In Hong Kong, the wealthy Ogden Mears is traveling in a transatlantic and is near to be assigned Saudi Arabia Ambassador and is divorcing from his wife Martha. His friend Harvey and he are ... See full summary »
Three Chaplin silent comedies "A Dog's Life", "Shoulder Arms", and "The Pilgrim" are strung together to form a single feature length film. Chaplin provides new music, narration, and a small... See full summary »
Charles Chaplin's leading lady in his early silent films, Edna Purviance, tested for the role of Madame Grosnay but was deemed unsuitable. She hadn't worked with Chaplin since 1923, but was kept on the payroll throughout this time, such was the esteem Chaplin held her in. She does, however, appear briefly as an extra in the garden party scene, and is glimpsed behind Chaplin when he and Martha Raye bump into each other. See more »
Although the story takes place in the years 1932-1937, all the women's fashions and hairstyles are strictly in the 1946-1947 mode, when the film was made. See more »
"One murder makes a villain; millions a hero. Numbers sanctify."
In his autobiography Charles Chaplin called this film his "cleverest and most brilliant" comedy, yet very few people at the time the movie was released shared this view. It was the first Chaplin US failure both with critics and audiences (though in Europe the film did quite well).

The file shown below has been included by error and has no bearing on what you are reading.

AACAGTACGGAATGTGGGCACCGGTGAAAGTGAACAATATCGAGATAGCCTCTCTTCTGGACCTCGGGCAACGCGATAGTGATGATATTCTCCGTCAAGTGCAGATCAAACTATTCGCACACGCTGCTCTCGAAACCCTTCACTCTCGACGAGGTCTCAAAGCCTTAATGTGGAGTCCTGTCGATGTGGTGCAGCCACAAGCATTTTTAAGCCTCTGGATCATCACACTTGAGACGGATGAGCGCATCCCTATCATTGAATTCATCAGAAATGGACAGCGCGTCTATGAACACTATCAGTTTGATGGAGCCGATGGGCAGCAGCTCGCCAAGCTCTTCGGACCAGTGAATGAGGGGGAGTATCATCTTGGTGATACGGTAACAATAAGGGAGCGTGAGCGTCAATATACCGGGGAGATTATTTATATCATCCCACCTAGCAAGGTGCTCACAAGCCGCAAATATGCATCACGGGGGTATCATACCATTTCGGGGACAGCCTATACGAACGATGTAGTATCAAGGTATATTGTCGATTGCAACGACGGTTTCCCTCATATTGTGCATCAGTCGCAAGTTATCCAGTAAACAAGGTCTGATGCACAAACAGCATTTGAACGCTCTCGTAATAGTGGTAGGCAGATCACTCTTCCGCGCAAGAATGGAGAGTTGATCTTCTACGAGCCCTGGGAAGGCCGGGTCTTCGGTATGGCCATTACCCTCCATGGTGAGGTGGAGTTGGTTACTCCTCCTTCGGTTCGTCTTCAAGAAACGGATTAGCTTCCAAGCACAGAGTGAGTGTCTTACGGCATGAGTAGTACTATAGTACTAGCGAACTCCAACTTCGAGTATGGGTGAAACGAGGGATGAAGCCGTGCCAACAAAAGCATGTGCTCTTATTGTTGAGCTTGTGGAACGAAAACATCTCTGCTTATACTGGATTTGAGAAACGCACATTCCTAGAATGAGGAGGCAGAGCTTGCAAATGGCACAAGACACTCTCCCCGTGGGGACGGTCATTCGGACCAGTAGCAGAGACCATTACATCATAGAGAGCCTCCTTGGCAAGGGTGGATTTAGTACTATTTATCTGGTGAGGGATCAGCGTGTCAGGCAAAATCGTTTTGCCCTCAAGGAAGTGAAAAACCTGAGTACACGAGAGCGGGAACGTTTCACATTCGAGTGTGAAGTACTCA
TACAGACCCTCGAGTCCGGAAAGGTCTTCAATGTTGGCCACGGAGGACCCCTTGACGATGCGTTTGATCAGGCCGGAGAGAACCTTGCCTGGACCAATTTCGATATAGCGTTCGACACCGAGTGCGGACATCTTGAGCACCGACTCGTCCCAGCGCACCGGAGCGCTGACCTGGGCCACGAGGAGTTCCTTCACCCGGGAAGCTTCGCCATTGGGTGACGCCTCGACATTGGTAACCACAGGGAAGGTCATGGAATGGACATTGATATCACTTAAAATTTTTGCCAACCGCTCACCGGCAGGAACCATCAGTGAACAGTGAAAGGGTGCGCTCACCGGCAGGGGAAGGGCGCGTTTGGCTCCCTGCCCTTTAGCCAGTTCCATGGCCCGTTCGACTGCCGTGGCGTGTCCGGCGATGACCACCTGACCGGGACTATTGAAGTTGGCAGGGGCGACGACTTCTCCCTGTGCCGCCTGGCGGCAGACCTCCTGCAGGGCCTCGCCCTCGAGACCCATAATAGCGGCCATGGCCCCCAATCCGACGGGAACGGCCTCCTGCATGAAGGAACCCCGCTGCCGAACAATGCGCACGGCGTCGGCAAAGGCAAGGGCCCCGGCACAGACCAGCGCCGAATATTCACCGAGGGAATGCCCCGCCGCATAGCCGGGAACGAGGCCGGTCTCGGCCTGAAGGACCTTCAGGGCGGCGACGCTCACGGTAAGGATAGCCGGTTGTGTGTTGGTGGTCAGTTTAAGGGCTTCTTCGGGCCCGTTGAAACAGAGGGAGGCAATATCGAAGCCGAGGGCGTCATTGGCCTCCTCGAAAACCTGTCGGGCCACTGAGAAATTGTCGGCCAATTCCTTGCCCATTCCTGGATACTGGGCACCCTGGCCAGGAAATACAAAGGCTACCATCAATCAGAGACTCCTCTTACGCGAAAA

Here Chaplin plays Henri Verdoux, a serial killer who makes his living by marrying and murdering lonely reach women. Chaplin softened his character by making him a lifelong bank clerk who was laid off at the age when it was already too late to start life anew, meanwhile he has a family to support (a small son and an invalid wife). He's caught and put to trial where he accuses a hypocritical society of sanctioned mass murders and describes himself as an amateur in the field. Originally the idea belonged to Orson Welles who wanted to make a movie based on the story of a notorious murderer Henri Landru, a Frenchman who was executed in 1922 for murdering 8 women. Welles asked Chaplin to star in his film but the latter refused as he thought it was too late for him to play in a movie directed by someone else. But he bought the original idea from Welles and made what could have been a detective story or a thriller into a black comedy. It was certainly provocative and its sarcastic and ironic gravity was astonishing for the time. There is a scene, for instance, when Verdoux while waiting for the execution, talks to a journalist and pronounces the words that still fill me with horror (as they are as true nowadays as they had been fifty years ago):"Wars, conflicts - it's all business. One murder makes a villain; millions a hero. Numbers sanctify." Yet "Monsieur Verdoux" which is generally known as the most pessimistic of Chaplin films is not devoided of humour. On the contrary, at some moments it's extraordinary funny: take for instance the famous scenes with his "wives" (Annabella or Lydia)or those with madam Grosnay (my favourite bit is when Verdoux is talking to her from a flower shop, the look at the flower girl's face is wonderful!). I believe the film is one of the best I've ever seen and I highly recommend it to everyone.
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